Quantum computing promises to store more information and operate with more efficient algorithms than traditional computing, helping solve extremely complex tasks much faster than typically would be possible.

The technology is widely regarded as being in its infancy, but Infleqtion is seeking out ways to commercialize it with the development of atomic clocks, sensors, computing capability and algorithms.

Infleqtion's work is gaining national prominence. TIME magazine named ColdQuanta's Albert, a cloud-based quantum-matter machine, as one of the top inventions of 2022. The leaders of Infleqtion have also been granted a voice in the nation's capital, where they testified to Congress about the need to invest in a quantum workforce.

Multiple Infleqtion executives traveled to Washington, D.C., last month to lead presentations at the Quantum World Congress, a first-of-its-kind event that brought together researchers, developers, industry experts and elected officials to "accelerate the value of the growing quantum industry," according to event materials.The effort to grow Colorado's quantum ecosystem has the support of Gov. Jared Polis, who said this year that he wants the state to be at the forefront of the new industrial revolution that he thinks quantum will create.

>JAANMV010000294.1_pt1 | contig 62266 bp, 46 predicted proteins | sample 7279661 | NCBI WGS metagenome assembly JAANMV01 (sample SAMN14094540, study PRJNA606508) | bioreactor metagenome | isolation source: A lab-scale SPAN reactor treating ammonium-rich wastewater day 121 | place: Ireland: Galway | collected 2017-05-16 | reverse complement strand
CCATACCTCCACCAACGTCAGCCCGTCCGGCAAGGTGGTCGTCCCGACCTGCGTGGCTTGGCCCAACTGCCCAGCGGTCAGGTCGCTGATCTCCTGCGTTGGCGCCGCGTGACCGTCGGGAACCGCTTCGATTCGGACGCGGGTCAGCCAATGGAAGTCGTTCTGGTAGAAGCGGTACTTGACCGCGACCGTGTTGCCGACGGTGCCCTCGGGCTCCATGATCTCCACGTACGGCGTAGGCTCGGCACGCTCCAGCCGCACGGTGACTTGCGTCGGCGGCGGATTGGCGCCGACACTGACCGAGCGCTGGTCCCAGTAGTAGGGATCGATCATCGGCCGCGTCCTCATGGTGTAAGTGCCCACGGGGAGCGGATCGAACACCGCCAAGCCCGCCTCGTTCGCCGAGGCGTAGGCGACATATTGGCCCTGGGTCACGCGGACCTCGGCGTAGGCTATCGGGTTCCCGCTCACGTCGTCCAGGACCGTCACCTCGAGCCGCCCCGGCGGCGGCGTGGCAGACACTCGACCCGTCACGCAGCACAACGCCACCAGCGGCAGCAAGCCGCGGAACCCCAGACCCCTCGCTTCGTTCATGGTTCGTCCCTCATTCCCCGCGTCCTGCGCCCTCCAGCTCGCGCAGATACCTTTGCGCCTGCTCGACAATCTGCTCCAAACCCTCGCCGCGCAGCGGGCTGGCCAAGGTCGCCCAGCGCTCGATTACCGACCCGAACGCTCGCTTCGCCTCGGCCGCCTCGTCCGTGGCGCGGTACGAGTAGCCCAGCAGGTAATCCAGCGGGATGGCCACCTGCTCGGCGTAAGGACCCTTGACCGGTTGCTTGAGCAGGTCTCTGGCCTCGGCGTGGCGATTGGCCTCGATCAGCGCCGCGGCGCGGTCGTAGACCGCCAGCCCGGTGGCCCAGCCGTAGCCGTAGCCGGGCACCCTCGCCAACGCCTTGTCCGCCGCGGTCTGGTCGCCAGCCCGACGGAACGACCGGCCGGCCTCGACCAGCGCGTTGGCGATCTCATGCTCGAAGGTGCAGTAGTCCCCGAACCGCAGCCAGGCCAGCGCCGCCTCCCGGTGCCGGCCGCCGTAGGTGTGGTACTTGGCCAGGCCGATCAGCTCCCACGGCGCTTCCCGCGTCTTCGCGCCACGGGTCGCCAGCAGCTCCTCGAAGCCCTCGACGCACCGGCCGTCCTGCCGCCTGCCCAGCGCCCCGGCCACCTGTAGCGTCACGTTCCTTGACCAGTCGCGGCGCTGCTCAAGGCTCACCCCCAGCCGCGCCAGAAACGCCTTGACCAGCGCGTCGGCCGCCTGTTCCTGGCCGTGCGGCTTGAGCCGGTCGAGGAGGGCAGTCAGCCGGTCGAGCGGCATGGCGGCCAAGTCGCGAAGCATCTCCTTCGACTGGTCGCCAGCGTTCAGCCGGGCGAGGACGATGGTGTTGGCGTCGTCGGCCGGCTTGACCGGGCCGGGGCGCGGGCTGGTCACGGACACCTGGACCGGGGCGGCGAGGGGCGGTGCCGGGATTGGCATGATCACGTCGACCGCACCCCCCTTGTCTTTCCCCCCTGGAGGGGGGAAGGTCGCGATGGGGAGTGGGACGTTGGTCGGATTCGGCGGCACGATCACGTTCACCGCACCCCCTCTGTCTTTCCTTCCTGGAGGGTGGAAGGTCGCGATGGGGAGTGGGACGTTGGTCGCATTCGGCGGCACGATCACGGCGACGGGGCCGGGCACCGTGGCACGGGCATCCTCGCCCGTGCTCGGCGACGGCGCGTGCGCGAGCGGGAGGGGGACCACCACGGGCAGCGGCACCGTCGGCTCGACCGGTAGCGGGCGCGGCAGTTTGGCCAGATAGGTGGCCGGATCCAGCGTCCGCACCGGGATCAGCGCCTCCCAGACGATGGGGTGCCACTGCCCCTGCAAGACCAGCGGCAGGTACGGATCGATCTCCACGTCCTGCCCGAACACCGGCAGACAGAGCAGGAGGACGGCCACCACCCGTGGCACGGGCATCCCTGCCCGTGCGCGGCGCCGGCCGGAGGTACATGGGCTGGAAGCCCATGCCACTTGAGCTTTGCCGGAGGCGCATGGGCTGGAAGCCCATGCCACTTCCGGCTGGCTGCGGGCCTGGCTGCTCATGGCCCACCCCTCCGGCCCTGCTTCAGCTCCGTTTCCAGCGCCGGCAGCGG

"This really represents the next exponential improvement in computing power and efficiency," Polis said in September at the grand opening of Atom Computing in Boulder. "And it's really exciting that we are building that out and developing that right here in Colorado."

From Matthews' perspective, quantum technology has the potential to affect the world at a similar magnitude to the space race. If the U.S. — and Colorado, specifically — want a chance to lead in the quantum race, the time to act is now, she urged.

"When you look at what quantum will do, the way it will solve some big, hairy problems, it's very important that the United States invest in this innovation," Matthews said. "I hear a lot of people say, 'Well, quantum is not here yet.' But it never will be here if we're not investing in it now."

What are Optical Tweezer Arrays and How are They Used in Quantum Computing? Atom Computing’s Remy Notermans Explains.

In recent months, researchers from different institutions won major physics awards for advancing optical tweezer arrays and their use in quantum information sciences.